Workers need to plan and save for retirement at earlier ages, the experts agreed. But the speakers also felt employers must play a more significant role in the new reality of aging. Flexible retirement ages, transitional work options and job creation for people over 65 were all cited as examples of what should be on the to-do list at businesses and nonprofits.
Jacquelyn James, co-director of Boston College’s Center on Aging & Work, lamented results from her center’s survey showing that many employers don’t have the aging workforce and its unique needs on the “company agenda.” She also cited workers’ conundrum of discussing retirement options with employers. Most people, James said, are afraid to signal any interest in leaving the workforce. This prevents the collaboration between employers and employees that is imperative to drive change.
Dale Hall, managing director of research at the Society of Actuaries, had a new definition for retirement’s “three-legged stool.” In the ‘80s, financial advisers used that term to mean employee pensions, personal savings and Social Security. Now, Hall said, the stool is built on financial security, health and wellness and social engagement. Hall maintained that retirement products must better recognize all three legs, not just the financial piece.
Several experts also urged individuals and financial advisers to take a more holistic approach to retirement planning. Today, they noted, most people instead conduct disparate planning —for home costs, for savings and life and health insurance.
A few speakers mentioned the 2015 study showing that loneliness and isolation have the same negative health effects as smoking 15 cigarettes per day. The solution to the problem of loneliness among older people, they said, is two-fold: part human and part technology.
Dor Skuler, CEO and co-founder of Intuition Robotics, described his company’s “social robot” driven by Artificial Intelligence (coming out in 2017) as one that will keep people more connected, engaged and active. (For a look at robotic pets as companions to the elderly, see this recent Next Avenue article.)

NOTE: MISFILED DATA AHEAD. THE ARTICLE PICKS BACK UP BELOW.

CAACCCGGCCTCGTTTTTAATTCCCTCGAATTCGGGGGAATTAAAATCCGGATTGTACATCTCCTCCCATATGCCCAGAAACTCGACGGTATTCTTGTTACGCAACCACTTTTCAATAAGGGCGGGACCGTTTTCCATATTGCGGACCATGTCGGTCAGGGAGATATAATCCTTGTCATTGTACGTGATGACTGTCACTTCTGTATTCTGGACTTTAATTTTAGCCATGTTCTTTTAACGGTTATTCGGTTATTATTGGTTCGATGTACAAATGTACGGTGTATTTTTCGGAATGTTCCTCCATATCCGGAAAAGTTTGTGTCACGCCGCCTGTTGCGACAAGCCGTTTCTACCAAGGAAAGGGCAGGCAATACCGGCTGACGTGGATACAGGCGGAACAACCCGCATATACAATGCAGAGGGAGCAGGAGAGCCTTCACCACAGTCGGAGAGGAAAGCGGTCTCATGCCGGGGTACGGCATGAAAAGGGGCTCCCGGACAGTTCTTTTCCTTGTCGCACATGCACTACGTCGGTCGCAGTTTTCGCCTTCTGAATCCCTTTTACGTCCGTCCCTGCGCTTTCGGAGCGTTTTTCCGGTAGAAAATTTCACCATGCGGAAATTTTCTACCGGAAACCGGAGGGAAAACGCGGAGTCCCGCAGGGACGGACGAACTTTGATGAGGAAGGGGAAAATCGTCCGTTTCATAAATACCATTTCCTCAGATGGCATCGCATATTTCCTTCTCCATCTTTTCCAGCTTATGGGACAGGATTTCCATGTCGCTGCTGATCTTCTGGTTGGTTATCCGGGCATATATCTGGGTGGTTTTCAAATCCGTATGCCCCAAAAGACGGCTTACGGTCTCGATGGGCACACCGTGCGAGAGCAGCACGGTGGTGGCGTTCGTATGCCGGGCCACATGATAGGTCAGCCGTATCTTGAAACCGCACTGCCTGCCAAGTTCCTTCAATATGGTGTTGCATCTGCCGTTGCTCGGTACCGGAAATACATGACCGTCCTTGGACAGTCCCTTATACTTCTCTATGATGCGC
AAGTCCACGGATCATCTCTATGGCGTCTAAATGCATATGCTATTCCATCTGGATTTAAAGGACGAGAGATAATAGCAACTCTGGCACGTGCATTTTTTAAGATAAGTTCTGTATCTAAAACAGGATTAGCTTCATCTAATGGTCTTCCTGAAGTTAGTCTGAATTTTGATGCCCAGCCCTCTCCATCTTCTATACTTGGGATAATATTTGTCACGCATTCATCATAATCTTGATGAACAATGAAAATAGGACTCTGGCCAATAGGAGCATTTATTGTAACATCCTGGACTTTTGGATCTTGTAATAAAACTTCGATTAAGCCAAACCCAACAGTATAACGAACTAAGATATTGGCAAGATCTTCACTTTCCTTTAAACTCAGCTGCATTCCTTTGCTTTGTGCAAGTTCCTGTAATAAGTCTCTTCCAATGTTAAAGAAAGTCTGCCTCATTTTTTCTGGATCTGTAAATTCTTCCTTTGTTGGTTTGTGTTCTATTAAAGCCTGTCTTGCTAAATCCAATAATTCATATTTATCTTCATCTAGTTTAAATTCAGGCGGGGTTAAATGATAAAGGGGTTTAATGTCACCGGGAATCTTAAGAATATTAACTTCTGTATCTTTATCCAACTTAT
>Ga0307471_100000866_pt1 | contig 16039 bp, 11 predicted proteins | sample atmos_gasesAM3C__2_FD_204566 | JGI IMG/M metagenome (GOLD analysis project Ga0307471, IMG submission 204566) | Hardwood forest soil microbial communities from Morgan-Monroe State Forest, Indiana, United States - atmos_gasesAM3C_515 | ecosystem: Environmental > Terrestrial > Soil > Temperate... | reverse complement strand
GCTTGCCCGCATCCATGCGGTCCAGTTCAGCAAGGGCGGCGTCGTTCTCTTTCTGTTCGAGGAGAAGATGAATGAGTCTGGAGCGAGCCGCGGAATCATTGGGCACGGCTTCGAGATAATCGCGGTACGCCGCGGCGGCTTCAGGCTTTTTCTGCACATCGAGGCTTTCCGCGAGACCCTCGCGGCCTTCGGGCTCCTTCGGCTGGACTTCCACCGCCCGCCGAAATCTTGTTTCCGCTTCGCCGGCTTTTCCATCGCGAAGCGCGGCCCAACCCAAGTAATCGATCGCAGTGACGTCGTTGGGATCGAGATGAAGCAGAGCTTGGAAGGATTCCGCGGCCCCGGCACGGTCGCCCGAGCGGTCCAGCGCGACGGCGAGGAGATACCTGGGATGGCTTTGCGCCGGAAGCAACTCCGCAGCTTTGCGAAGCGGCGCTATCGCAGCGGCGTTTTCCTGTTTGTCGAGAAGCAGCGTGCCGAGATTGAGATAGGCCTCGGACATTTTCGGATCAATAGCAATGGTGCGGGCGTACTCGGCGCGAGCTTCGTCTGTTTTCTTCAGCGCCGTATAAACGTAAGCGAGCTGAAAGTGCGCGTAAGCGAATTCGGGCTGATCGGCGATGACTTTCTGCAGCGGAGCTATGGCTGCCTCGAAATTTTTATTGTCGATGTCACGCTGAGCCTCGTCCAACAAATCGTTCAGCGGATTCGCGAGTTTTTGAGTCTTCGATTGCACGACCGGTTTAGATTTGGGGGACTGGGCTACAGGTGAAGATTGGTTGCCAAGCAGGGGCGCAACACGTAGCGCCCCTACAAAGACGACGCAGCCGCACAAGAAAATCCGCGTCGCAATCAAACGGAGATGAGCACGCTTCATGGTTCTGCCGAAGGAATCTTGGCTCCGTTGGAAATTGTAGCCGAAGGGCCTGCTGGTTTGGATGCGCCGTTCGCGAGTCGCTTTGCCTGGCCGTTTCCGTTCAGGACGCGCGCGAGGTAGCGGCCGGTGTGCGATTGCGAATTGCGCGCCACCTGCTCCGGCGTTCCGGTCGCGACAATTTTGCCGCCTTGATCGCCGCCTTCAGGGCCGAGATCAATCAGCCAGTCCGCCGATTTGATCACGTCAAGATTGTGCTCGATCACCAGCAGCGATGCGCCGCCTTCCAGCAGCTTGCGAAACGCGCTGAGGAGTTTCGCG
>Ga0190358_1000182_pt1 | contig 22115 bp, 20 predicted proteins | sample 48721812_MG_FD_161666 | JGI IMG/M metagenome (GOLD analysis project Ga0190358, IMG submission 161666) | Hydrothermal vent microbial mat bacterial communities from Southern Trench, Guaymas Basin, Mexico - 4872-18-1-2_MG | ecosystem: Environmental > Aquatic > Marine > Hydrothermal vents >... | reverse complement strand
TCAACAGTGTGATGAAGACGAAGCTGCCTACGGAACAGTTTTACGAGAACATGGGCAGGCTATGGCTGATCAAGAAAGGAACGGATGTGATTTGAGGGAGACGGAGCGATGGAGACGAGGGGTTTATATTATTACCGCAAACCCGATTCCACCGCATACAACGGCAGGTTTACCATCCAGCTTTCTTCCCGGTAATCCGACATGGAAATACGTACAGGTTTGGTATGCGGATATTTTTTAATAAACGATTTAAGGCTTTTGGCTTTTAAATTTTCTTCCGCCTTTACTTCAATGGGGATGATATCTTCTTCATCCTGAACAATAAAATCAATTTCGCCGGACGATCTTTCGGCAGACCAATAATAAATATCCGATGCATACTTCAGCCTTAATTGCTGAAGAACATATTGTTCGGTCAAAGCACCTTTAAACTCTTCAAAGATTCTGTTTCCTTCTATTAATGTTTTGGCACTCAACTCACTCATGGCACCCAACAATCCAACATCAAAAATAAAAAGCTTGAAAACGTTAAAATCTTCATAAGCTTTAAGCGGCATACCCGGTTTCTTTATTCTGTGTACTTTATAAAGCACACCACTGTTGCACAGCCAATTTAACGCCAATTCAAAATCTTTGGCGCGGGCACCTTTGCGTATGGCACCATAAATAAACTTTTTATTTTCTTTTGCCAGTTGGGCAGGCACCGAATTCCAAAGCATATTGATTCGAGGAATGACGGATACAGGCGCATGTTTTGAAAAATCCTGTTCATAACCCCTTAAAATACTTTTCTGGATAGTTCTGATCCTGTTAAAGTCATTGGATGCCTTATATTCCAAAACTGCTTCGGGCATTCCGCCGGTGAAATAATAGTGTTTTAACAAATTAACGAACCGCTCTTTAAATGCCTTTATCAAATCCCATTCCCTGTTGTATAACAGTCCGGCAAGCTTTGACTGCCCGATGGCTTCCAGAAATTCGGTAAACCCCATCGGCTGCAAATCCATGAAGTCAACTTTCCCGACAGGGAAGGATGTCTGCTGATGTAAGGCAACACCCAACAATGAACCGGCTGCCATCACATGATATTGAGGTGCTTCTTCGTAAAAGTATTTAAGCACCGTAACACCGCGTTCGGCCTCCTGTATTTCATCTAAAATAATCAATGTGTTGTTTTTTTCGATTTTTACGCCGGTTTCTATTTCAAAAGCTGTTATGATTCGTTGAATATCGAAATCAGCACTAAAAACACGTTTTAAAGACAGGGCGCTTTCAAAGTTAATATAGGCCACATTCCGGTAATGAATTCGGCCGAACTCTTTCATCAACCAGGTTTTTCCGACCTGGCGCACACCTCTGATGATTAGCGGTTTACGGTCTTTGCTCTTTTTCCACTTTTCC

The idea of a robot to combat loneliness was met with enthusiasm and skepticism in equal measure. Sonya Kim, CEO and founder of One Caring Team (which offers “trained listeners” for older adults), touted the merits of using virtual reality to keep the elderly engaged. But she was also clear that the best solution for isolation would always be live interactions with friends and family.
What Other Countries Are Doing
An international panel of experts presented a fascinating look at how their countries have approached longevity.
Japan, which has the world’s fastest-aging society, is proactively planning for the future impact to its culture and economy. Part of Japan’s strategy focuses on large investments in robotics and smart homes to counter a lack of caregivers there (a problem America is expected to increasingly face, too).
Italy has tackled its caregiver shortage differently. As the first country where people over 65 have surpassed those 20 and under, Italians have taken what Roberto Bernabei, president of Italia Longeva (a scientific network of the Ministry of Health), describes as a “DIY” approach. There, families are leveraging 1.5 million immigrant workers to work as in-home caregivers. The solution has been quiet and organic, not one driven by government or policy.